You definitely get a kitten too per Topic:Ugc7j7k7aoum5jfq
You definitely get a kitten too per Topic:Ugc7j7k7aoum5jfq
Previous discussion was archived at User talk:SSastry (WMF)/Archive 1 on 2015-09-09.
You definitely get a kitten too per Topic:Ugc7j7k7aoum5jfq
Tidy bugs without Remex assigned -- I don't think any of those need to go anywhere. The rest are tagged with Remex where they impact the current cleaner either by my testing or my guessing ;). Verify you like all those tasks there. phab:T67747 is probably the only one you might have an opinion on given your other close today.
Otherwise, I think the project has been Tidyed nicely.
Thank you very much for getting into the weeds and tidying it all up. :-) I'll take a look and we'll fix things as appropriate.
I'm trying to fix the lint errors at tr.wiki. Normally, after fixing an error on a page: 1) that page would disappear from the list (e.g. from "Special:LintErrors/multi-colon-escape"), 2) clicking "page information" would no longer show that lint error, and 3) lintHint would no longer show that lint error. But today, after fixing a lint error, 1) & 2) don't happen. Examples:
This page would have been listed in the ru:Special:LintErrors/multiple-unclosed-formatting-tags category. It won't show up any longer now that someone has fixed it.
A little bit of something else. Is this normal when wrapping spreads even outside the parent block? The tag wrapping starts inside the ul, but does not end when the ul tag is closed. Continues to wrap everything up to the end of the page. Previously with Remex, it was not like this.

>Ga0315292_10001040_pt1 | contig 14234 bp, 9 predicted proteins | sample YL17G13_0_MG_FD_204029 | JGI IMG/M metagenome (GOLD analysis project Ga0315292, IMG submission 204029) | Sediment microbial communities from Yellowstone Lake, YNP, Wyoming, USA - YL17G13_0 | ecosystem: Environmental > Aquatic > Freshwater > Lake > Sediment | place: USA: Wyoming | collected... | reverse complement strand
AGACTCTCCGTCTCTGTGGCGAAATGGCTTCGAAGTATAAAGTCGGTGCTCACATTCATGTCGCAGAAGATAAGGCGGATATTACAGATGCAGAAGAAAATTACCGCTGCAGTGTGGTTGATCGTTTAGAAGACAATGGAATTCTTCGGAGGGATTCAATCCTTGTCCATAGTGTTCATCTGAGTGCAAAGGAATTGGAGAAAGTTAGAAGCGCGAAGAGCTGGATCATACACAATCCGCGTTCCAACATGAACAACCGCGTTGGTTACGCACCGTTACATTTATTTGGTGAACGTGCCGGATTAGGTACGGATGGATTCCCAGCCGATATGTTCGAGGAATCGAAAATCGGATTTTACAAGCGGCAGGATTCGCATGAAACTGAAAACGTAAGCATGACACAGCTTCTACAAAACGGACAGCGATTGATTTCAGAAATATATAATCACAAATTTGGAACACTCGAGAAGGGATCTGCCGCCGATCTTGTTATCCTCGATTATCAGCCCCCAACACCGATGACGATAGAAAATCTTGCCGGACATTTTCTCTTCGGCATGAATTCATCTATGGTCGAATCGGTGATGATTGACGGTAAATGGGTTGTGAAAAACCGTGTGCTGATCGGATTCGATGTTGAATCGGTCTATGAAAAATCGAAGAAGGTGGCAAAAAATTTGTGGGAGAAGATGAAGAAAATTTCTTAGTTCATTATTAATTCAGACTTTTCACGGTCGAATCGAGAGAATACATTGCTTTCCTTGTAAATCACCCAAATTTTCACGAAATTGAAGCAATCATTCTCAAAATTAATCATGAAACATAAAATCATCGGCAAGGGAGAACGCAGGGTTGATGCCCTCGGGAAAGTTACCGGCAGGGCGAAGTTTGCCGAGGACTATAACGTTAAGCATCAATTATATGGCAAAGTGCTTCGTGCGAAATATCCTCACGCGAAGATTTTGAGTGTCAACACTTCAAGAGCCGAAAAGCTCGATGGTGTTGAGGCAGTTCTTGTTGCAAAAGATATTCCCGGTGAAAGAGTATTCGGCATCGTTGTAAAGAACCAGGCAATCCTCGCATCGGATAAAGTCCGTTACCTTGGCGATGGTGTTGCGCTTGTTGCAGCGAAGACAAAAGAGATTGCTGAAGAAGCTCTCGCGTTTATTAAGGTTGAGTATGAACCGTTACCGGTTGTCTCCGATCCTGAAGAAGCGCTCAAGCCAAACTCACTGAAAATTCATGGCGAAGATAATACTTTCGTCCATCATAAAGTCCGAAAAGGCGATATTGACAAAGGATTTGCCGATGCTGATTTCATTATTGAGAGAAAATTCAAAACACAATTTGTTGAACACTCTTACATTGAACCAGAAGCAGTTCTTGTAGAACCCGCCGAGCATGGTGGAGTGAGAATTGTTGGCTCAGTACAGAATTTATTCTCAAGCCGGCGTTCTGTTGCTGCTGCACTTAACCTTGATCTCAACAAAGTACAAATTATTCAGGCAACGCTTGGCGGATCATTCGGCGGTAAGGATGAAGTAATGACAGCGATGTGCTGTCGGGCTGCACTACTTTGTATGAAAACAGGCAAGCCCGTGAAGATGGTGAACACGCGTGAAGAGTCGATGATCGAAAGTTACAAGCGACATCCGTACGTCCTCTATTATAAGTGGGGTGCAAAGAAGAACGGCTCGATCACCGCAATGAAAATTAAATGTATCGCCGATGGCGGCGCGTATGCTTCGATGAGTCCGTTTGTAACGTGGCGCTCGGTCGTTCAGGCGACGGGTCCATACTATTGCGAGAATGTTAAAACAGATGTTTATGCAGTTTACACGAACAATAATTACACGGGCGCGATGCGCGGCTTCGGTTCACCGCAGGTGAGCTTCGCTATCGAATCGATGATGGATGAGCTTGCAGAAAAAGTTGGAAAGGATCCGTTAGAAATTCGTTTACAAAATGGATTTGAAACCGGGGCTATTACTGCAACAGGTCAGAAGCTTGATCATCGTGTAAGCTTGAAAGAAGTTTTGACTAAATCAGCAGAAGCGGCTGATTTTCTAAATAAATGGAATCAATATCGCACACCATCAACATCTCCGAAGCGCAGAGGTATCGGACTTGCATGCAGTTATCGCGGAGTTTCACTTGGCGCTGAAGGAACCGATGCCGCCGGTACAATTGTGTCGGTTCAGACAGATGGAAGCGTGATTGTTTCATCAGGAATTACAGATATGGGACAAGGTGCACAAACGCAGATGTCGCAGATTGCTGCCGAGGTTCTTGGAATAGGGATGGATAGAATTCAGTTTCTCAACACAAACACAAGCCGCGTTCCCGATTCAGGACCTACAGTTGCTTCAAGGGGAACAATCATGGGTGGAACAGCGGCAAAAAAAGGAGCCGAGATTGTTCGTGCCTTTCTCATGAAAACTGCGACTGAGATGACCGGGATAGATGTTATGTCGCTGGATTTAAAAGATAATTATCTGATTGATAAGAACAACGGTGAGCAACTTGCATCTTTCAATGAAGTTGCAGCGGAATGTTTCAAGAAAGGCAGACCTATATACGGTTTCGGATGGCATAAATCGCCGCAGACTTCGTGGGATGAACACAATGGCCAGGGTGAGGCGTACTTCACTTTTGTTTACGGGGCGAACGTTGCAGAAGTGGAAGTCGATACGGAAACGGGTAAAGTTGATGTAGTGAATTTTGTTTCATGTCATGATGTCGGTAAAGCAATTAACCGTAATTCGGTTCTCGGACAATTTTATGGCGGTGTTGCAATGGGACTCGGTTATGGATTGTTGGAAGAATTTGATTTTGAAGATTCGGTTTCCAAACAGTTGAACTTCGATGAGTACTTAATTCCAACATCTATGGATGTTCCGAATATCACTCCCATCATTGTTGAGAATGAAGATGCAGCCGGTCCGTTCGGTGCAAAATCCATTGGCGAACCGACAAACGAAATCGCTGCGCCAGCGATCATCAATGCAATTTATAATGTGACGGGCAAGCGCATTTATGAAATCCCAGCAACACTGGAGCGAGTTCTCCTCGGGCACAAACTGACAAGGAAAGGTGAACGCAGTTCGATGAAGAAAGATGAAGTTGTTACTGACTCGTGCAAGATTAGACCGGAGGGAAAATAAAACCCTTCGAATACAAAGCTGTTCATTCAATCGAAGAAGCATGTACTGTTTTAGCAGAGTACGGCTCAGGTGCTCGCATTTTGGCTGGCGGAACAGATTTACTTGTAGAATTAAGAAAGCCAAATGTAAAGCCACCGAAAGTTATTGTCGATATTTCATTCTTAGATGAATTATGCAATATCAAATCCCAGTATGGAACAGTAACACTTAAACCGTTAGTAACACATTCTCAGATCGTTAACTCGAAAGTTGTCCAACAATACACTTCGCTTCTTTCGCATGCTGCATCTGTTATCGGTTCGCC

In the example, it affects the text "after"
before *a *<small>b *c *d *e after
Also, the unclosed tag S in the middle of the discussion page in the old parser maybe not line-through all other topics and text to the end of the page. Probably it should at least ever stop line-through or it is normal now?
Yes, this behavior is part of the HTML5 parsing spec. But, note that even Tidy did the same thing -- see below.
<ul> <li>a</li> <li><small>b</small></li> <li><small>c</small></li> </ul> <p><small>after</small></p>
If you replace the <small> tag with <s> tag, the same thing happens. What is different is when there are multiple such unclosed tags. In Tidy, the effects are limited or it assumes the second unclosed tag was a closing tag. With Remex (like any HTML5 parser), the effects accumulate.
Patch merged and deployed.
Thanks for addressing the template parameter order dirty diffs! (From Phabricator T179259.)
I was looking at your Gerrit patch for it. If we have parameters A through Z, it looks like inserting B into XYZAC aborts as soon as it sees X, yielding BXYZAC instead of the more natural XYZABC. I think we can do a better job of keeping related parameters grouped together with a modest increase in effort.
Based on the variables i and j in your code, walk through all values of j and remember the j with the smallest absolute_value(i-j). If no such j exists, append the new parameter. If j>i then insert before j, otherwise we have j<i and we insert after j.